Ukrainian President Volodymyr Zelenskyy has suddenly lost American strategic policy mentoring at a juncture where he needs it more than ever. The consequences came starkly to light in Zelenskyy’s 14-hour briefing for some 300 Ukrainian and international journalists, hosted by the head of state on October 10, in a Kyiv restaurant. Staged as a media spectacle, the briefing was billed as an all-time world record for length and was capped with the conferral of a Ukrainian Guinness World Records award to Zelenskyy.
The Presidential Office arranged this “press marathon” to address widespread criticism in Ukrainian media over unilateral concessions to Russia in the Minsk and Normandy negotiation processes. The president’s outreach also sought to defuse public protests from a cross-section of civil-society, political, and paramilitary groups. Those groups—whether singly or jointly—took to the streets in Kyiv and other cities on October 1, 2 and 6, followed by combat veterans’ protests at Zolote, on the frontline on October 8, and culminating with rallies on Kyiv’s Maidan Square, on October 14, “against capitulation” to Russia (Euromaidan Press, October 12, 15; Ukraine Crisis Media Center, October 16).
Those concessions to Moscow (see EDM, September 17, 24, 25, 26, October 3, 10) formed the topic of the most frequently asked questions to Zelenskyy during the October 10 marathon briefing. The public and media shorthand for those concessions is “the Steinmeier Formula”—an oversimplified code word, encompassing a wider range of issues of concern, beyond the letter of the Steinmeier Formula itself, about the implementation of the Minsk “agreements.” Almost inevitably, many of these questions were asked many times over. Domestic matters seemed second to foreign policy and the Donbas conflict in terms of media interest at Zelenskyy’s briefing.
The president’s replies seemed often confused or incoherent. They confirmed an inadequate grasp of the issues at stake in the Normandy and Minsk negotiation processes, overall naïveté about foreign policy, and poor advice from his trusted inner circle, bereft of foreign policy professionals. At the same time, Zelenskyy does understand that he must take the domestic political backlash seriously into account. This factor is now causing Zelenskyy’s team to temporize on further steps along the path they have taken and even to backtrack—at least for the moment—on some of the points already conceded (see below).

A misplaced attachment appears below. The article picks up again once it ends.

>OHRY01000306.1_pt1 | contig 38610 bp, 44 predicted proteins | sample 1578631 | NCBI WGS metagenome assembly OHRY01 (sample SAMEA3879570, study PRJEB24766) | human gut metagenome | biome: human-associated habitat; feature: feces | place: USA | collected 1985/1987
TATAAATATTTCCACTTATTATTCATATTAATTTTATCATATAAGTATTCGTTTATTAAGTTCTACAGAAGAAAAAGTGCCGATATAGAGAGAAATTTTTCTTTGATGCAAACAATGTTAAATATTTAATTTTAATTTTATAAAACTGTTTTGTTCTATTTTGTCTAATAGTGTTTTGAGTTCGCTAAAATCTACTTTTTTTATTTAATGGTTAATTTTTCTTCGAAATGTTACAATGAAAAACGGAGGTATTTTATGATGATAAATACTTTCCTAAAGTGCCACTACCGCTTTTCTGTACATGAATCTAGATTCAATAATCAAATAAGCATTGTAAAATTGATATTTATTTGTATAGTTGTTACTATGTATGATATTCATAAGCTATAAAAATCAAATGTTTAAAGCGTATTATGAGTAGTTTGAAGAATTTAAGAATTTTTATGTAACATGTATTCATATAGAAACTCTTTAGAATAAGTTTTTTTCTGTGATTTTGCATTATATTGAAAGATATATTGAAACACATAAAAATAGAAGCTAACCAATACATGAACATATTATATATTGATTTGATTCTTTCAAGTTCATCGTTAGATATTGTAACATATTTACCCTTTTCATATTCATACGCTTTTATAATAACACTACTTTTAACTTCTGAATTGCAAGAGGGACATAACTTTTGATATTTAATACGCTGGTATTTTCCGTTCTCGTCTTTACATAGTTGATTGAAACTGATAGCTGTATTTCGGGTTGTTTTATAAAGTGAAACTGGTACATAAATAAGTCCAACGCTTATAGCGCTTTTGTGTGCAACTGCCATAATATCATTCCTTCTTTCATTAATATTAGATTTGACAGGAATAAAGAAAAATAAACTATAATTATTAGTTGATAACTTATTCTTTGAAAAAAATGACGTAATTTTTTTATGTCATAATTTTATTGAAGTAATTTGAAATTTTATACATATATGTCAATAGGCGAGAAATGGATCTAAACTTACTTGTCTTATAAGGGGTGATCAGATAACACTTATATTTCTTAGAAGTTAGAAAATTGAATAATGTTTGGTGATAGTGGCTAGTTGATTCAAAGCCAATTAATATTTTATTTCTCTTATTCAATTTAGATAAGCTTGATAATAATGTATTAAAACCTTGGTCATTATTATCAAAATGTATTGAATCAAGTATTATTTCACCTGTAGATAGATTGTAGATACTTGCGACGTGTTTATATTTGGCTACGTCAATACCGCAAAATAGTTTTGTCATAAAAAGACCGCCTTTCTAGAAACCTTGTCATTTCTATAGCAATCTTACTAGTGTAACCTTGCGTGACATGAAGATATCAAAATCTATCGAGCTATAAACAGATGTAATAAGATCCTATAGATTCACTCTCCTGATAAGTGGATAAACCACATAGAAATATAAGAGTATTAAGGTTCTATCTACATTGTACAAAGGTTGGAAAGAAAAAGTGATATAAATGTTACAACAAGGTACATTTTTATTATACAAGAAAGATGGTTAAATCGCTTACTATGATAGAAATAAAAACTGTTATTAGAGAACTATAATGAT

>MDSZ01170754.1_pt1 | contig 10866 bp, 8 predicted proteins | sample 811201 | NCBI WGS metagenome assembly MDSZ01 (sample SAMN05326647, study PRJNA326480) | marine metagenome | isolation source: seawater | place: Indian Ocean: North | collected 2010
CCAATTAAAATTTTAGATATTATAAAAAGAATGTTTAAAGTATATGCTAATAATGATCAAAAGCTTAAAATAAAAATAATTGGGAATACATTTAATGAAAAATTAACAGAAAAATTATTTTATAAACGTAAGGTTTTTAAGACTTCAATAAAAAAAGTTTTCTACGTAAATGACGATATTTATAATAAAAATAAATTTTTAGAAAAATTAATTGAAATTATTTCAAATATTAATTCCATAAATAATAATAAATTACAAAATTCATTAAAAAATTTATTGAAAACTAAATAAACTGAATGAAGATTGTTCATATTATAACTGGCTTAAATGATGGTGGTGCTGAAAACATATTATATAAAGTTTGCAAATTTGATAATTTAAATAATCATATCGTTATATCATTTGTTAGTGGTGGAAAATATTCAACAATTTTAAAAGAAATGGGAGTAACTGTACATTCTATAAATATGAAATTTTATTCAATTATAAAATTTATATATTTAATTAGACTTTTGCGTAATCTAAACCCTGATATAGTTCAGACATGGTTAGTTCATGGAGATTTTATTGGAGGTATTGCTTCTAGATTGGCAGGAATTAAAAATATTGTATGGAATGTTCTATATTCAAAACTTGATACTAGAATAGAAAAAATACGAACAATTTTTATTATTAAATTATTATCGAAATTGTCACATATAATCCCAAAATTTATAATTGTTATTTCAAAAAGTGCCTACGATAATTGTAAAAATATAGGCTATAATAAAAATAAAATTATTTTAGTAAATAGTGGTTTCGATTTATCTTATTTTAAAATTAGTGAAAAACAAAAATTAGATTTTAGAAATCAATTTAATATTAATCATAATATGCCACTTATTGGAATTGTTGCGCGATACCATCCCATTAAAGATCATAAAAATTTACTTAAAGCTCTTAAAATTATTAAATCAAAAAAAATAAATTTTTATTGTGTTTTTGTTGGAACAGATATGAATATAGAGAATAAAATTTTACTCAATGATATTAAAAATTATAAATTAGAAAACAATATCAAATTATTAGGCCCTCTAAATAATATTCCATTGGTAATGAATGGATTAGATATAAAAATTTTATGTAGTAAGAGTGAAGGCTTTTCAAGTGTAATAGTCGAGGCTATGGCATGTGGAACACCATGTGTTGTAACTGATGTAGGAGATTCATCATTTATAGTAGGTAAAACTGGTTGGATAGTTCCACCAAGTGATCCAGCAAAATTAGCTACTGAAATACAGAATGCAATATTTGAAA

The president and his team are caught between multiple pressures: self-generated pressure to “bring peace” without careful consideration of the terms, Russian military pressure resulting in Ukrainian battle casualties, French (upfront) and German (backstage) pressure in the Normandy and Minsk processes for a phased settlement acceptable to Russia, and, now, the backlash from Ukrainian society’s active core. In this situation, Zelenskyy’s media briefing fell back on his electoral campaign tactics, trying to simultaneously cater to the widest possible range of constituencies—in this case to Moscow, Berlin and Paris, as well as various parts of Ukrainian society. In that endeavor, he used vague, ambivalent, or otherwise confusing positions or hints, sometimes mutually contradictory or internally contradictory (President.gov.ua, Ukrinform, October 10, 11).
Looking ahead to the Normandy summit (of Russia, Germany, France and Ukraine) that he seeks to precipitate, Zelenskyy narrowed his negotiating leeway in advance by professing an almost unconditional devotion to peace: “I was elected as the president who will end the war. This is the kind of man Zelenskyy is and will always be. How we end the war, by what plans, we shall consider later. But my main goal, my main policy, is to end the war. This is my mission,” one talking point rang out.
On the other hand, he is prepared to draw “Red Lines” in the negotiations. “This is our territory, our land. We are 100 percent in the right.” There shall be “no capitulation,” no “betrayal” or “surrender” of Ukraine’s interests. These are stock-in-trade phrases for Zelenskyy and his team, but those concepts have yet to be defined, lest the red lines turn pink and blurry.
Acceptance of the Steinmeier Formula has crossed what is widely perceived as a red line (hence Zelenskyy’s decision to call this briefing). The 14-hour briefing was a missed opportunity to clarify Ukraine’s “red lines” in the ongoing Minsk and upcoming Normandy negotiations.
The president (as well as Foreign Minister Vadym Prystaiko) had previously alluded to an undisclosed Plan B (occasionally even Plan C). Zelenskyy repeated that in his marathon briefing: “We have a Plan B. I do not want to talk about it now.” Yet he gave a hint: “We will absolutely win back the people of Donbas along with the territory. This is our Plan A. Whereas Plan B will be a long, long way to regain the territory, but our priority will be the people over there.” This latter phrase might be an improvisation (not uncharacteristic) but may also hint at taking over some responsibility for sustaining the uncontrolled territory’s socio-economic recovery even if Ukraine does not regain its sovereignty there. (Such recovery programs, by Ukraine and/or the European Union, could not qualify as “post-conflict recovery” until Ukraine regains its sovereignty there; otherwise the effort would subsidize a continuing, if frozen, conflict.)